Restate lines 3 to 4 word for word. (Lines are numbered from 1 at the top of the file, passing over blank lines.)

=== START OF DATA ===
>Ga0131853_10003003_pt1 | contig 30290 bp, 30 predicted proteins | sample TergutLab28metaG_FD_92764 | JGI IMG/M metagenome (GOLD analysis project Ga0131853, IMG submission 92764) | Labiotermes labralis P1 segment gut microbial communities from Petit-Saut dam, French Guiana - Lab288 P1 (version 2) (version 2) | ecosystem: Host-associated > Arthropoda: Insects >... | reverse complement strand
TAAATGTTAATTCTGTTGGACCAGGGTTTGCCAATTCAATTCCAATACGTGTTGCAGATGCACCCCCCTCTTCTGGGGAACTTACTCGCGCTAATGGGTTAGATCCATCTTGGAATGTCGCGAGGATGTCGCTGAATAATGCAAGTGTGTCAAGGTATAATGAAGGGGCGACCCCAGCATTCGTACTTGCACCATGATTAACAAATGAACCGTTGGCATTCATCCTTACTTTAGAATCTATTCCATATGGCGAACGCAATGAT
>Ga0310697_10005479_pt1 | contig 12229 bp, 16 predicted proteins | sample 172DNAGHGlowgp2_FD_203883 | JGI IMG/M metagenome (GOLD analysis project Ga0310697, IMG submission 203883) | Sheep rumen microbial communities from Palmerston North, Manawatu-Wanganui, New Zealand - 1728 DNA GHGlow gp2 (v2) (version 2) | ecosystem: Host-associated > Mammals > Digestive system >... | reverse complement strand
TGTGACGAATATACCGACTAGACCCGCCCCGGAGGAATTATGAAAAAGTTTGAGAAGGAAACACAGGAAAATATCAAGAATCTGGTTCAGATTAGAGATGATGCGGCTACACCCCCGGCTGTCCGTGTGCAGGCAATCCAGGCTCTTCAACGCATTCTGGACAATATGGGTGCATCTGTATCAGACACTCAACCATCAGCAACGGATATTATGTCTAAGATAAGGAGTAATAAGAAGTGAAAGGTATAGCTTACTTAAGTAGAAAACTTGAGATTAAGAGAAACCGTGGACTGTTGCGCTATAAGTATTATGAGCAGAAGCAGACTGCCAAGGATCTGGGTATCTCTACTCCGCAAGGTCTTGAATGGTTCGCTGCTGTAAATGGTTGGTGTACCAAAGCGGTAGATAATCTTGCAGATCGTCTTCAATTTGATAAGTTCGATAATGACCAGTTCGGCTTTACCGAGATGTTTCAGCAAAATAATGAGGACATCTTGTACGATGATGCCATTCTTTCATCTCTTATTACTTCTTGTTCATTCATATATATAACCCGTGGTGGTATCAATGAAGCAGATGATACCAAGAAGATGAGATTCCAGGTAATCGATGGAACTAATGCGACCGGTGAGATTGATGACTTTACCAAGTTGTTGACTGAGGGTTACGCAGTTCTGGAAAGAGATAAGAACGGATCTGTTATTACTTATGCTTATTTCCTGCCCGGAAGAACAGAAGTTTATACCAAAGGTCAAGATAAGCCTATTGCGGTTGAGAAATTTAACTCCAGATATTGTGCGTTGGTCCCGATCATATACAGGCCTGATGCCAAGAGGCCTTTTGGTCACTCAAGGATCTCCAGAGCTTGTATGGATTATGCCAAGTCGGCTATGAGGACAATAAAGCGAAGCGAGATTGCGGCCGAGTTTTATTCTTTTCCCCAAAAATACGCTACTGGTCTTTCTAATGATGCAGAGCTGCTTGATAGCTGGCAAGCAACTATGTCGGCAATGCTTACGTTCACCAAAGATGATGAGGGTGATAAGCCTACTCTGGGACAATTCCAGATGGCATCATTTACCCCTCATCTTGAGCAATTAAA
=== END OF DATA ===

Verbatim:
>Ga0310697_10005479_pt1 | contig 12229 bp, 16 predicted proteins | sample 172DNAGHGlowgp2_FD_203883 | JGI IMG/M metagenome (GOLD analysis project Ga0310697, IMG submission 203883) | Sheep rumen microbial communities from Palmerston North, Manawatu-Wanganui, New Zealand - 1728 DNA GHGlow gp2 (v2) (version 2) | ecosystem: Host-associated > Mammals > Digestive system >... | reverse complement strand
TGTGACGAATATACCGACTAGACCCGCCCCGGAGGAATTATGAAAAAGTTTGAGAAGGAAACACAGGAAAATATCAAGAATCTGGTTCAGATTAGAGATGATGCGGCTACACCCCCGGCTGTCCGTGTGCAGGCAATCCAGGCTCTTCAACGCATTCTGGACAATATGGGTGCATCTGTATCAGACACTCAACCATCAGCAACGGATATTATGTCTAAGATAAGGAGTAATAAGAAGTGAAAGGTATAGCTTACTTAAGTAGAAAACTTGAGATTAAGAGAAACCGTGGACTGTTGCGCTATAAGTATTATGAGCAGAAGCAGACTGCCAAGGATCTGGGTATCTCTACTCCGCAAGGTCTTGAATGGTTCGCTGCTGTAAATGGTTGGTGTACCAAAGCGGTAGATAATCTTGCAGATCGTCTTCAATTTGATAAGTTCGATAATGACCAGTTCGGCTTTACCGAGATGTTTCAGCAAAATAATGAGGACATCTTGTACGATGATGCCATTCTTTCATCTCTTATTACTTCTTGTTCATTCATATATATAACCCGTGGTGGTATCAATGAAGCAGATGATACCAAGAAGATGAGATTCCAGGTAATCGATGGAACTAATGCGACCGGTGAGATTGATGACTTTACCAAGTTGTTGACTGAGGGTTACGCAGTTCTGGAAAGAGATAAGAACGGATCTGTTATTACTTATGCTTATTTCCTGCCCGGAAGAACAGAAGTTTATACCAAAGGTCAAGATAAGCCTATTGCGGTTGAGAAATTTAACTCCAGATATTGTGCGTTGGTCCCGATCATATACAGGCCTGATGCCAAGAGGCCTTTTGGTCACTCAAGGATCTCCAGAGCTTGTATGGATTATGCCAAGTCGGCTATGAGGACAATAAAGCGAAGCGAGATTGCGGCCGAGTTTTATTCTTTTCCCCAAAAATACGCTACTGGTCTTTCTAATGATGCAGAGCTGCTTGATAGCTGGCAAGCAACTATGTCGGCAATGCTTACGTTCACCAAAGATGATGAGGGTGATAAGCCTACTCTGGGACAATTCCAGATGGCATCATTTACCCCTCATCTTGAGCAATTAAA